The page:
But that’s not common. Most of us don’t go butting into the intricacies of medicine, law, architecture, engineering, or underwater welding with the same breathtaking combination of arrogance and ignorance that many for-profit people come at us with. And none of this is to say that there are no good for-profit folks who enter the nonprofit sector and become awesome; there are, and their secret is that they’re humble enough to put aside their ego and learn from the folks who have been here in the sector for a while.

If you’re dealing with a bizsplainer, it can be exhausting, frustrating, and sometimes bewildering. Some bizsplainers mean well but just don’t realize how condescending and ridiculous they’re being. Think of them like adorable toddlers with LinkedIn accounts who are learning the ways of the world. If you have the time and patience, feel free to help educate. Remember, not everyone has had the same experience we do, and society does not do a very good job educating people on the intricacies of nonprofit dynamics. It does the opposite, which is to further misinformation, such as on overhead, etc.

So unless it’s obviously otherwise, assume at first that the bizsplainer is well-meaning, and calmly provide context, statistics, and counterarguments. One time, a bizsplainer said to me, “You nonprofits all should sell things to earn revenues. Like my church. It sells sausages each weekend.” I calmly explained how earned revenues can be great but is not realistic for most nonprofits. He took it well.

The real issues are with the bizsplainers who are trolls and who like riling people up. Here are some tips and tricks I’ve learned over the years:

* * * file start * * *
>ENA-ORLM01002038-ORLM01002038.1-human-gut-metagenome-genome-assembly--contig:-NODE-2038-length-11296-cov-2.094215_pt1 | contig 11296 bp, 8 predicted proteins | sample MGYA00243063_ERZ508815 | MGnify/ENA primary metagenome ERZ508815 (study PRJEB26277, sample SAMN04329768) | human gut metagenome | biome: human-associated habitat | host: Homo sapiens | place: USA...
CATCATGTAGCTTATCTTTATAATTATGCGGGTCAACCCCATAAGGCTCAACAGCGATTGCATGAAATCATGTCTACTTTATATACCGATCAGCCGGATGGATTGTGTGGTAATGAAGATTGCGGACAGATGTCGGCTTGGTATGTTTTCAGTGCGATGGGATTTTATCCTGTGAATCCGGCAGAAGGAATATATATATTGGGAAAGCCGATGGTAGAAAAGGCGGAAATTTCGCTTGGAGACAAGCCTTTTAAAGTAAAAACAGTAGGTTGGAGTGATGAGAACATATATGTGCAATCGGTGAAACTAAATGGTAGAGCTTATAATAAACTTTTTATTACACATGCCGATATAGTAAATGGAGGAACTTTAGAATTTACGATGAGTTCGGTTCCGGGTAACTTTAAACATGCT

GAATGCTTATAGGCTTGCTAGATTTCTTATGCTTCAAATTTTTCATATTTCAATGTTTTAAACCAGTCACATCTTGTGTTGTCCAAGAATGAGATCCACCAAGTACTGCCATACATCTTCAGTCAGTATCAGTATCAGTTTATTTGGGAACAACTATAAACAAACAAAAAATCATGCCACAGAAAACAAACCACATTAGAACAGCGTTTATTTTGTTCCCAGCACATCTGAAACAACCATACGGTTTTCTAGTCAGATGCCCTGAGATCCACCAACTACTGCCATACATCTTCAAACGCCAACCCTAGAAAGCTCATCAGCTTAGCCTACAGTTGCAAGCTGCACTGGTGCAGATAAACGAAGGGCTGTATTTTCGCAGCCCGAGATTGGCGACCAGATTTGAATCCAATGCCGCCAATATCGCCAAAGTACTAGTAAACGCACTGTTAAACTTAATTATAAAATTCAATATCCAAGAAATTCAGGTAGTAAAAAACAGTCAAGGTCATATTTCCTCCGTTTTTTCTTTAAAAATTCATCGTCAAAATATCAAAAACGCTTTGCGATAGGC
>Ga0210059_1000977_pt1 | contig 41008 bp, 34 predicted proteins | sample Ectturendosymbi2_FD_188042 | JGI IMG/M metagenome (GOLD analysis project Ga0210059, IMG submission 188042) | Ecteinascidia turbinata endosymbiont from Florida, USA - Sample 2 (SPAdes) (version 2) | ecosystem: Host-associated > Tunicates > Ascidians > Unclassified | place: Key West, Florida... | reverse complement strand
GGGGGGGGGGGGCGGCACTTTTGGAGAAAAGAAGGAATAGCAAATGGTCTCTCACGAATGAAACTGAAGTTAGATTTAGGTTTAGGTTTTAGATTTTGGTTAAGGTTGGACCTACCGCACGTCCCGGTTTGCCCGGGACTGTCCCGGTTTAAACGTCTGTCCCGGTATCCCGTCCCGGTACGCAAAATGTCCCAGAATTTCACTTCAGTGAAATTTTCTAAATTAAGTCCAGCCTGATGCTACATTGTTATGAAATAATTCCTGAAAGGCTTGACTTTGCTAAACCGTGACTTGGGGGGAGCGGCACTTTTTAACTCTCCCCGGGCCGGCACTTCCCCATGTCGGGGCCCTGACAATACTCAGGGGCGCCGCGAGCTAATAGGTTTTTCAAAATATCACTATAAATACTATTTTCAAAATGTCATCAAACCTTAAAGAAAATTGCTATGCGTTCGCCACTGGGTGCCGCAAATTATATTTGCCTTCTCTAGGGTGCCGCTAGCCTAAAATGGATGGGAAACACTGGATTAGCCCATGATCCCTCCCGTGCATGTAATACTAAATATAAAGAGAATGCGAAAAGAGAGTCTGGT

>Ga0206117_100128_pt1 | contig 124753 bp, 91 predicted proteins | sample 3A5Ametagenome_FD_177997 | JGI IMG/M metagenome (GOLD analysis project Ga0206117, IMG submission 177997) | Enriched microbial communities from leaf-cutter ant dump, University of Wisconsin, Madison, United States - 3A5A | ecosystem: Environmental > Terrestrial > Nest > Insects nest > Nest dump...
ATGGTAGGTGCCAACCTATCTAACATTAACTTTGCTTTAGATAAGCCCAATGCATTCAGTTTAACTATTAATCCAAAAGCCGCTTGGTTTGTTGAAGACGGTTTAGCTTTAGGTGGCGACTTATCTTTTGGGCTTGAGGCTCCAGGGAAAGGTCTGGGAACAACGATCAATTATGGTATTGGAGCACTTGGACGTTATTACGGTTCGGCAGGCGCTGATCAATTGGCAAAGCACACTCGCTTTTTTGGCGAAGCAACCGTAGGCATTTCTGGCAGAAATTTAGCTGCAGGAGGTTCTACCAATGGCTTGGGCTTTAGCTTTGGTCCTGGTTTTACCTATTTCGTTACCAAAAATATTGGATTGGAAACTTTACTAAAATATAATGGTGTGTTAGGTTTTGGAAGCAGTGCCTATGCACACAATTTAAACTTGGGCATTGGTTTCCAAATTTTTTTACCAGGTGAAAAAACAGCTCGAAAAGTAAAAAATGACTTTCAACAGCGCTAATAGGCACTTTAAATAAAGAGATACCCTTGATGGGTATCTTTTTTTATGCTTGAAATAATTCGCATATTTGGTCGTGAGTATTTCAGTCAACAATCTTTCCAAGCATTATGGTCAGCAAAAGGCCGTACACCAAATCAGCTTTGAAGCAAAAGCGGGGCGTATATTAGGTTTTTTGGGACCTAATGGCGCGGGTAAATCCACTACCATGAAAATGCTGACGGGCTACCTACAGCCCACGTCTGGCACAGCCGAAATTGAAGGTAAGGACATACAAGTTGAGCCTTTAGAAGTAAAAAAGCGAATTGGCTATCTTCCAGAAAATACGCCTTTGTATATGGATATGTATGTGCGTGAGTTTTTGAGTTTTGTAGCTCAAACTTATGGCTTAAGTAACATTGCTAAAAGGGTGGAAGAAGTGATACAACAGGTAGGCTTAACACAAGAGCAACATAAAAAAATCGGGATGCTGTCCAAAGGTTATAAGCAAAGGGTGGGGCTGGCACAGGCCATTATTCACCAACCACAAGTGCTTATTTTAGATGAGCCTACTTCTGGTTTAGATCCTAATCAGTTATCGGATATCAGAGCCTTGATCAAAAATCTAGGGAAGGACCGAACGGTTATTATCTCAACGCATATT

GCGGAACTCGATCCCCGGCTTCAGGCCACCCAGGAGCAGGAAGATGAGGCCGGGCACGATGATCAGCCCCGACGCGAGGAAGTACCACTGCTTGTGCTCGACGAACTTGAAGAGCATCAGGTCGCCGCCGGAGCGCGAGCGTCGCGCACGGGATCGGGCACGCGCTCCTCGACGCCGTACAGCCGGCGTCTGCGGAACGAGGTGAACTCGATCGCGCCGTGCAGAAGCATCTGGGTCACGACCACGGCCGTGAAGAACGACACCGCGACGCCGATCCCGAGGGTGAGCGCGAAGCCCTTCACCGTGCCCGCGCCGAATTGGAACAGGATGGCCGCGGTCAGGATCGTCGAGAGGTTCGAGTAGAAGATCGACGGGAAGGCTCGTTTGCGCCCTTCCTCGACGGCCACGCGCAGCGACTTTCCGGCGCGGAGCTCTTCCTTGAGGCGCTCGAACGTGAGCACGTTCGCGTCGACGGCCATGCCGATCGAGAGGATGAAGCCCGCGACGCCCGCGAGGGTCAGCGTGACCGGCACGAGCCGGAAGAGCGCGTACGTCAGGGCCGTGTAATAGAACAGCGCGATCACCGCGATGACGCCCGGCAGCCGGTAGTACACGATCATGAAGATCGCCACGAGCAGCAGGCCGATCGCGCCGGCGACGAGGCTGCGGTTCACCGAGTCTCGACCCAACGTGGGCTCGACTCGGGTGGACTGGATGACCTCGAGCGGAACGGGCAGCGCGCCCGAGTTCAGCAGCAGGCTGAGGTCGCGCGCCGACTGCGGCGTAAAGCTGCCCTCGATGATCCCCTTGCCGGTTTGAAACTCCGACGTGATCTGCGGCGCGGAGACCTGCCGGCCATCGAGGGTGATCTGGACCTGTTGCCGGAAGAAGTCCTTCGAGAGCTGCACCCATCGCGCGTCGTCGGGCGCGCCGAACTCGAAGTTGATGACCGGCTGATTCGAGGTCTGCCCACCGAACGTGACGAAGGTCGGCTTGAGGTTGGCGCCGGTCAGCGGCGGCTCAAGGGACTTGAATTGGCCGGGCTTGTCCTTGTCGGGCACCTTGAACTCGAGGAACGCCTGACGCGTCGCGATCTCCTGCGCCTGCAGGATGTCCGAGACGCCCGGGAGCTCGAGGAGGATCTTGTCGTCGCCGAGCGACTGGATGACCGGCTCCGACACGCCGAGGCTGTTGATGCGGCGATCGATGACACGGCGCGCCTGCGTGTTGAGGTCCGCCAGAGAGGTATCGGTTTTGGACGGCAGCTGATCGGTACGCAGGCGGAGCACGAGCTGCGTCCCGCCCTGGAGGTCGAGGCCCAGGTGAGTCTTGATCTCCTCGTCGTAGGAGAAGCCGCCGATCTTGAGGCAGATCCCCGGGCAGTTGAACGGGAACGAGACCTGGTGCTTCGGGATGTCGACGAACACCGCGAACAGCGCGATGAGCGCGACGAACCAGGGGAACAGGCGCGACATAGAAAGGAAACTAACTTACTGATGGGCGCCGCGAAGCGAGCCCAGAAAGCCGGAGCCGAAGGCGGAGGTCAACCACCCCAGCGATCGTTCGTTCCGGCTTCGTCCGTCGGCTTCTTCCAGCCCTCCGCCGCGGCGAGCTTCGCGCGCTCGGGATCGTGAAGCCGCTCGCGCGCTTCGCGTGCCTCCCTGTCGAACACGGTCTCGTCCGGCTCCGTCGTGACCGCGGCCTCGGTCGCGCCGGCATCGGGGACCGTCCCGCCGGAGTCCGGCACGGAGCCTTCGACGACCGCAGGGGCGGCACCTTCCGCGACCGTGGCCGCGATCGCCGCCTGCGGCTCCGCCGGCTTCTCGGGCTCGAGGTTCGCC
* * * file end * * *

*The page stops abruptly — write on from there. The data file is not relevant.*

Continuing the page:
Remain calm: Trolls like to wind people up, and the more irritated you are, the more gleeful they get. They can sense when their prey is flustered, and they will attack. Don’t engage with them as if they were rational human beings who are open to change, because most of the time, they’re not.

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About the author

Vu Le

Vu Le (“voo lay”) is a writer, speaker, vegan, Pisces, and the former Executive Director of RVC, a nonprofit in Seattle that promotes social justice by developing leaders of color, strengthening organizations led by communities of color, and fostering collaboration between diverse communities.

Vu’s passion to make the world better, combined with a low score on the Law School Admission Test, drove him into the field of nonprofit work, where he learned that we should take the work seriously, but not ourselves. There’s tons of humor in the nonprofit world, and someone needs to document it. He is going to do that, with the hope that one day, a TV producer will see how cool and interesting our field is and make a show about nonprofit work, featuring attractive actors attending strategic planning meetings and filing 990 tax forms.

Known for his no-BS approach, irreverent sense of humor, and love of unicorns, Vu has been featured in dozens, if not hundreds, of his own blog posts at NonprofitAF.com.